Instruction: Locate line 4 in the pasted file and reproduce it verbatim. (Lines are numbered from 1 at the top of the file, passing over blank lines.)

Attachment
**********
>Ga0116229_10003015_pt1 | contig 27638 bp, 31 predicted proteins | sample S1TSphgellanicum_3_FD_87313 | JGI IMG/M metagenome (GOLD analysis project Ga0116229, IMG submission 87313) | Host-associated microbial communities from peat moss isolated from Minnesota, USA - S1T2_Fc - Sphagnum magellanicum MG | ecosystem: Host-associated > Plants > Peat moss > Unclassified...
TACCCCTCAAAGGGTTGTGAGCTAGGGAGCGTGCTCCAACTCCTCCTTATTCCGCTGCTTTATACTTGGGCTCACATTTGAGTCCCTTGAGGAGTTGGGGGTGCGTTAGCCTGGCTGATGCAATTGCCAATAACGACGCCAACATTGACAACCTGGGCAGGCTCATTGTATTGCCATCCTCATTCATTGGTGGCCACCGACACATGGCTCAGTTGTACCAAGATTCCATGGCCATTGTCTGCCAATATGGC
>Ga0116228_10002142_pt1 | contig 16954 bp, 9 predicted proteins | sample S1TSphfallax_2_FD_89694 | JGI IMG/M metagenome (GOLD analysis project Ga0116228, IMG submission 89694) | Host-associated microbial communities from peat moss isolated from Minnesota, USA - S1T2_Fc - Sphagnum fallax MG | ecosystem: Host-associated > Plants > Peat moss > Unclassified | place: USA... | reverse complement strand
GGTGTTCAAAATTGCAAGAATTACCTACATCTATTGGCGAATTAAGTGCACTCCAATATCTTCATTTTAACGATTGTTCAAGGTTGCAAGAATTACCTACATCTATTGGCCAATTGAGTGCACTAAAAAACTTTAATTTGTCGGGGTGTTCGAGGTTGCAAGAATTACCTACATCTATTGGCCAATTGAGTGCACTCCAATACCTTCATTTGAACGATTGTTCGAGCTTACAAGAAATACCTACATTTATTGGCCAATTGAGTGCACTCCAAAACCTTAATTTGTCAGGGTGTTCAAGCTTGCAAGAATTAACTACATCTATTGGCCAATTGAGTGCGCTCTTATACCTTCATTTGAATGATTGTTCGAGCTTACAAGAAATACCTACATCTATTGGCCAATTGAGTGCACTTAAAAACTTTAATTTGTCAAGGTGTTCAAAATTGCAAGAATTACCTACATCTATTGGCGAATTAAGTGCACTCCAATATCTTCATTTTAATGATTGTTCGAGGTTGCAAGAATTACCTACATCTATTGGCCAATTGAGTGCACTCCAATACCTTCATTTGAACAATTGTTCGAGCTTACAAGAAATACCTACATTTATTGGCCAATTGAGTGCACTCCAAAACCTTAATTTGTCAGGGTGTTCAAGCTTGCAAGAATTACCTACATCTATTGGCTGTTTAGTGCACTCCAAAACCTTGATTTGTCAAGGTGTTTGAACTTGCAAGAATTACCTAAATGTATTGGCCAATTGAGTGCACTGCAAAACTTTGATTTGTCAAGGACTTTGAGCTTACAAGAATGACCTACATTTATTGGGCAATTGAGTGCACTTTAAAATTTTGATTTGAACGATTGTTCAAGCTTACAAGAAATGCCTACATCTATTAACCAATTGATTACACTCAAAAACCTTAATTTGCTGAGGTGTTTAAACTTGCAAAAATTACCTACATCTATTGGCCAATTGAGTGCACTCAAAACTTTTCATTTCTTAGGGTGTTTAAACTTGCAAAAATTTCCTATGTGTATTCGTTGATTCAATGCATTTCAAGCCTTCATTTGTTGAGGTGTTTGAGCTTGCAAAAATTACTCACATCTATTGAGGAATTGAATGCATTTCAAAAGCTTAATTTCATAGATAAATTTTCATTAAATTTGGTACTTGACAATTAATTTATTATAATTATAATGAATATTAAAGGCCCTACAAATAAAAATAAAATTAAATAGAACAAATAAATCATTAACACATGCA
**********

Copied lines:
GGTGTTCAAAATTGCAAGAATTACCTACATCTATTGGCGAATTAAGTGCACTCCAATATCTTCATTTTAACGATTGTTCAAGGTTGCAAGAATTACCTACATCTATTGGCCAATTGAGTGCACTAAAAAACTTTAATTTGTCGGGGTGTTCGAGGTTGCAAGAATTACCTACATCTATTGGCCAATTGAGTGCACTCCAATACCTTCATTTGAACGATTGTTCGAGCTTACAAGAAATACCTACATTTATTGGCCAATTGAGTGCACTCCAAAACCTTAATTTGTCAGGGTGTTCAAGCTTGCAAGAATTAACTACATCTATTGGCCAATTGAGTGCGCTCTTATACCTTCATTTGAATGATTGTTCGAGCTTACAAGAAATACCTACATCTATTGGCCAATTGAGTGCACTTAAAAACTTTAATTTGTCAAGGTGTTCAAAATTGCAAGAATTACCTACATCTATTGGCGAATTAAGTGCACTCCAATATCTTCATTTTAATGATTGTTCGAGGTTGCAAGAATTACCTACATCTATTGGCCAATTGAGTGCACTCCAATACCTTCATTTGAACAATTGTTCGAGCTTACAAGAAATACCTACATTTATTGGCCAATTGAGTGCACTCCAAAACCTTAATTTGTCAGGGTGTTCAAGCTTGCAAGAATTACCTACATCTATTGGCTGTTTAGTGCACTCCAAAACCTTGATTTGTCAAGGTGTTTGAACTTGCAAGAATTACCTAAATGTATTGGCCAATTGAGTGCACTGCAAAACTTTGATTTGTCAAGGACTTTGAGCTTACAAGAATGACCTACATTTATTGGGCAATTGAGTGCACTTTAAAATTTTGATTTGAACGATTGTTCAAGCTTACAAGAAATGCCTACATCTATTAACCAATTGATTACACTCAAAAACCTTAATTTGCTGAGGTGTTTAAACTTGCAAAAATTACCTACATCTATTGGCCAATTGAGTGCACTCAAAACTTTTCATTTCTTAGGGTGTTTAAACTTGCAAAAATTTCCTATGTGTATTCGTTGATTCAATGCATTTCAAGCCTTCATTTGTTGAGGTGTTTGAGCTTGCAAAAATTACTCACATCTATTGAGGAATTGAATGCATTTCAAAAGCTTAATTTCATAGATAAATTTTCATTAAATTTGGTACTTGACAATTAATTTATTATAATTATAATGAATATTAAAGGCCCTACAAATAAAAATAAAATTAAATAGAACAAATAAATCATTAACACATGCA